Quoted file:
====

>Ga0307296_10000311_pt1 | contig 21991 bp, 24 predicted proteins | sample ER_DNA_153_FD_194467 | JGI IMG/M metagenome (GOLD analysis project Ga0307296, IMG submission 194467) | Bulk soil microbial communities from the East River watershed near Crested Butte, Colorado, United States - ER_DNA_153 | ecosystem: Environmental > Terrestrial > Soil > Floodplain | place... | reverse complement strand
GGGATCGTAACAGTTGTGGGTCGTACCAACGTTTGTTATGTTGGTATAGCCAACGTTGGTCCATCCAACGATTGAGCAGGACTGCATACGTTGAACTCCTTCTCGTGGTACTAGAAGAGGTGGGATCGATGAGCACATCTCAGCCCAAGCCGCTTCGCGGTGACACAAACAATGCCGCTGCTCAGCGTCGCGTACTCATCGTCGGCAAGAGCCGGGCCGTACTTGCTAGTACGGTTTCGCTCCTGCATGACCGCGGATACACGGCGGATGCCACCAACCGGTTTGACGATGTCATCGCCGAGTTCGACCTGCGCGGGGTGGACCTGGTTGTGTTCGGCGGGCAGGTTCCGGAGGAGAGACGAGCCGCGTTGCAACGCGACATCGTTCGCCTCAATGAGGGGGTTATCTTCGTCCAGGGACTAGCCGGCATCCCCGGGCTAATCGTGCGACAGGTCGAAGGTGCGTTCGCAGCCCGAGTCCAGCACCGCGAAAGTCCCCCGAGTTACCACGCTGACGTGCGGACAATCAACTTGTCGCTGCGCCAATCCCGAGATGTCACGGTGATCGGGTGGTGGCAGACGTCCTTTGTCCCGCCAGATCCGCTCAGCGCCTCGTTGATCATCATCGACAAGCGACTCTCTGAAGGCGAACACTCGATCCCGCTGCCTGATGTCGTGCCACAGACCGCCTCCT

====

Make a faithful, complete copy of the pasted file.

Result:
>Ga0307296_10000311_pt1 | contig 21991 bp, 24 predicted proteins | sample ER_DNA_153_FD_194467 | JGI IMG/M metagenome (GOLD analysis project Ga0307296, IMG submission 194467) | Bulk soil microbial communities from the East River watershed near Crested Butte, Colorado, United States - ER_DNA_153 | ecosystem: Environmental > Terrestrial > Soil > Floodplain | place... | reverse complement strand
GGGATCGTAACAGTTGTGGGTCGTACCAACGTTTGTTATGTTGGTATAGCCAACGTTGGTCCATCCAACGATTGAGCAGGACTGCATACGTTGAACTCCTTCTCGTGGTACTAGAAGAGGTGGGATCGATGAGCACATCTCAGCCCAAGCCGCTTCGCGGTGACACAAACAATGCCGCTGCTCAGCGTCGCGTACTCATCGTCGGCAAGAGCCGGGCCGTACTTGCTAGTACGGTTTCGCTCCTGCATGACCGCGGATACACGGCGGATGCCACCAACCGGTTTGACGATGTCATCGCCGAGTTCGACCTGCGCGGGGTGGACCTGGTTGTGTTCGGCGGGCAGGTTCCGGAGGAGAGACGAGCCGCGTTGCAACGCGACATCGTTCGCCTCAATGAGGGGGTTATCTTCGTCCAGGGACTAGCCGGCATCCCCGGGCTAATCGTGCGACAGGTCGAAGGTGCGTTCGCAGCCCGAGTCCAGCACCGCGAAAGTCCCCCGAGTTACCACGCTGACGTGCGGACAATCAACTTGTCGCTGCGCCAATCCCGAGATGTCACGGTGATCGGGTGGTGGCAGACGTCCTTTGTCCCGCCAGATCCGCTCAGCGCCTCGTTGATCATCATCGACAAGCGACTCTCTGAAGGCGAACACTCGATCCCGCTGCCTGATGTCGTGCCACAGACCGCCTCCT